British History


. It’s the summer of 1953, and, across East Germany, angry people take to the streets. This isn’t a polite protest. This is a furious, red flag ripping, police beating, office burning rampage. The crowds demand: better living conditions; the reunification of Germany; and free elections. Instead, they would get: Trabants; the Berlin Wall; and another 35 years of hardline Communist government. Could the 17 June […]

Opening the Iron Curtain – the East Germany’s day of dissent  


According to Field Marshal Montgomery, rule number one on the first page of the book of war is ‘do not march on Moscow’. In April 1945, Winston Churchill ordered the British Chiefs of Staff to rip up the rule book and plan for an attack on their wartime ally, Russia. It was audacious, inconceivable and incredibly risky. So, fittingly, it was codenamed Operation Unthinkable. Just how […]

Operation Unthinkable – Churchill’s plan that would have started World War 3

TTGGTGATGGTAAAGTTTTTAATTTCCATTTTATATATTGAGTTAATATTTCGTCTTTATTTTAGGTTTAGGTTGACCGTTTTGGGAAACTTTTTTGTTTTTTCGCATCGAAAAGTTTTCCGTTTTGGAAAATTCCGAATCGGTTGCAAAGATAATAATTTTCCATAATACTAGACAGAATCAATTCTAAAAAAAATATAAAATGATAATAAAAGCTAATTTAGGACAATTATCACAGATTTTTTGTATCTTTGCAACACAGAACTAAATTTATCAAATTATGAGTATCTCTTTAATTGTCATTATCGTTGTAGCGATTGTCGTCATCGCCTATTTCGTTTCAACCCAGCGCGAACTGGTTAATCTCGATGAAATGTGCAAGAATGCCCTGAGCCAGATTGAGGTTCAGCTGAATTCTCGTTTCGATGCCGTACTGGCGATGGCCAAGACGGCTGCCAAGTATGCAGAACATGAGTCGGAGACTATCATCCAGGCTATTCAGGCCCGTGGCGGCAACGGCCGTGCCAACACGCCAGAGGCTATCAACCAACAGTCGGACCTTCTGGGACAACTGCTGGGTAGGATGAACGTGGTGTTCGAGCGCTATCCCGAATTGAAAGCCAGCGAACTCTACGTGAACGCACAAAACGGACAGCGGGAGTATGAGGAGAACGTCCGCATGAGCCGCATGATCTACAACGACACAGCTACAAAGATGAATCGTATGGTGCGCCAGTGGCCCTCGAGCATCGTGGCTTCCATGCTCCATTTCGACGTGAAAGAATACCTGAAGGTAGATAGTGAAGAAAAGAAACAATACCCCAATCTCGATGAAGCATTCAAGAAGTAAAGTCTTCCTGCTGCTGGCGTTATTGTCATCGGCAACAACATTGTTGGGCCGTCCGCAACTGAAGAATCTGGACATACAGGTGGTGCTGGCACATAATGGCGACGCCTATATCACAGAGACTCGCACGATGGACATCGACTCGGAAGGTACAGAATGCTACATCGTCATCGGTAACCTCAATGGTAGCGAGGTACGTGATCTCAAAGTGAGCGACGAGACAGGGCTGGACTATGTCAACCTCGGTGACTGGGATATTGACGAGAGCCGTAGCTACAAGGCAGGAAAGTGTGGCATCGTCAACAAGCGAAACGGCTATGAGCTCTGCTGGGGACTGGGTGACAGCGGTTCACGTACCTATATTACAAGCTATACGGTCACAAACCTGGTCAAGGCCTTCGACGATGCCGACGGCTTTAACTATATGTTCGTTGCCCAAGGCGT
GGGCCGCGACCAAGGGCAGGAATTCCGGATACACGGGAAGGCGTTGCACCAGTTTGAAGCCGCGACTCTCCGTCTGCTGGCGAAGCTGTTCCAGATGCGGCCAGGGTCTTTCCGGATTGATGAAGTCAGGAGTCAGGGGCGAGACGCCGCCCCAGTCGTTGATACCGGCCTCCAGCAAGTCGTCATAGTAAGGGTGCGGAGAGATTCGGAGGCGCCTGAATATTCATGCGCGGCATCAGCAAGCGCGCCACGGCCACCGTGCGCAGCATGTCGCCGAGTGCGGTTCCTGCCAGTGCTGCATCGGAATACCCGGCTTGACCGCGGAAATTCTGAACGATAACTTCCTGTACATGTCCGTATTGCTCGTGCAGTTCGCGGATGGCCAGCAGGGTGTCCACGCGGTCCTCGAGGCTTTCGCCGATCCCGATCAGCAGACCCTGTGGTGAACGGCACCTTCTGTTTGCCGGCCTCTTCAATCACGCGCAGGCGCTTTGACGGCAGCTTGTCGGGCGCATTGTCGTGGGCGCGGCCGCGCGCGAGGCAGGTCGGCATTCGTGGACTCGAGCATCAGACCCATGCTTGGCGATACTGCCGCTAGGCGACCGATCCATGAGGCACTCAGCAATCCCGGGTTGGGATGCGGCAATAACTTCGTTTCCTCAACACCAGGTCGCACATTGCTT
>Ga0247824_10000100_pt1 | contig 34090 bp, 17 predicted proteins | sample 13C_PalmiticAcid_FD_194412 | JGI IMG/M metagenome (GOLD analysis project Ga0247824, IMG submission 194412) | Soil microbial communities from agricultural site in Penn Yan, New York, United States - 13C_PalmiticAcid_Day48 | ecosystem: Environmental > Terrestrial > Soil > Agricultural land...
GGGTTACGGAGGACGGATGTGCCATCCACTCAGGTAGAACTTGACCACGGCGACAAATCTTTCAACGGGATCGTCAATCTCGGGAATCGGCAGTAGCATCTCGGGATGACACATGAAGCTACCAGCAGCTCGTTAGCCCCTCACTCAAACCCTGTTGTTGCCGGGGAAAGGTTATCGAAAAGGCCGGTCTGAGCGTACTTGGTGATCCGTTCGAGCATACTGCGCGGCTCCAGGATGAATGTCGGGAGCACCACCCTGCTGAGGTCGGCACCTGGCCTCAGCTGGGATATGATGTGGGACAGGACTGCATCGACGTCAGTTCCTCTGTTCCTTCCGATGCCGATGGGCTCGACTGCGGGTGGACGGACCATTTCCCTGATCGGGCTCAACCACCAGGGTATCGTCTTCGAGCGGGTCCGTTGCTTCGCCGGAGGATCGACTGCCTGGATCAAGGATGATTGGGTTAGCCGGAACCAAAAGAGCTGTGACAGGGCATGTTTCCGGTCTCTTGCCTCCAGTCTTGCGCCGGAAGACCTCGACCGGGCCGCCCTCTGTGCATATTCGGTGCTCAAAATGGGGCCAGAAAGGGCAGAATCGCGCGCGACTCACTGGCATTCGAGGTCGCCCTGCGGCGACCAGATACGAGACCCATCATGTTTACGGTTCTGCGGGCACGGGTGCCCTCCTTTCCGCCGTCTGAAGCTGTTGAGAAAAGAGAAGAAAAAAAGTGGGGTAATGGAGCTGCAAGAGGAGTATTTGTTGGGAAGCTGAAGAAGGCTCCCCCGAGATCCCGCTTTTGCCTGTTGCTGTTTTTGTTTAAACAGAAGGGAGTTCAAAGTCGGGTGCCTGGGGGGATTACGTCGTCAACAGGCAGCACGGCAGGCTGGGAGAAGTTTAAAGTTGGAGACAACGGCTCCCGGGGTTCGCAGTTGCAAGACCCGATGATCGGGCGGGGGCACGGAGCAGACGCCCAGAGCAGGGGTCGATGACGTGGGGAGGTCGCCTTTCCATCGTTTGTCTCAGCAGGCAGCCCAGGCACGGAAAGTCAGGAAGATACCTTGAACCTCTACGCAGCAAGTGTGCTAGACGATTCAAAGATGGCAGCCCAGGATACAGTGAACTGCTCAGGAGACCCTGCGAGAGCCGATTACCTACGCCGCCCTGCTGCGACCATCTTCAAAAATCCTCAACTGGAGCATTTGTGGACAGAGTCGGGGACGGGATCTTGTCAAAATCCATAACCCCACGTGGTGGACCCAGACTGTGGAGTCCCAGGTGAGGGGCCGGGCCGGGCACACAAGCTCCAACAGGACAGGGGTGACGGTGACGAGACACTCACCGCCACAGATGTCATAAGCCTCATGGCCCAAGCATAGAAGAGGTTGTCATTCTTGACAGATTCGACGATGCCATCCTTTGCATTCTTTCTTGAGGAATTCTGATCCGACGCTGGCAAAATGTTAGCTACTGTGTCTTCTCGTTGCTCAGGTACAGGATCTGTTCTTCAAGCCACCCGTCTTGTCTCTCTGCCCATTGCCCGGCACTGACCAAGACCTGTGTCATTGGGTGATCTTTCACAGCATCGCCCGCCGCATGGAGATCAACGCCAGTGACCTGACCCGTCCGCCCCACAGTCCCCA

. In August of 1216, the King of Scotland rode down the entire length of England to pay homage to a new English king at Dover. The Scottish monarch bent his knee to a warrior prince who was the pride and hope of his dynasty. His name was Louis and he was the eldest son of the King of France. Louis is overlooked in most lists […]

Louis of England – history’s forgotten King of England  


In the summer of 1550, Princess Mary, the eldest daughter of Henry VIII, was packing her belongings and preparing to flee her home. Her Tudor brother was the figurehead for an increasingly Protestant regime. Mary clung to her mother’s Catholicism. She feared for her life and, as the pressure on her to conform grew, she turned to her powerful relatives abroad. She could be safe again, […]

Princess Mary Tudor’s flight to freedom



. In 1647, the new Puritan government tried to cancel Christmas. People in Canterbury protested in a peculiarly English way, with a destructive game of football followed by a mass brawl. The city’s Plum Pudding Riots led to a royalist revolt throughout Kent and the second round of the Civil War. With Parliamentary armies fighting in Wales and Scotland, could this have marked a revival in fortunes […]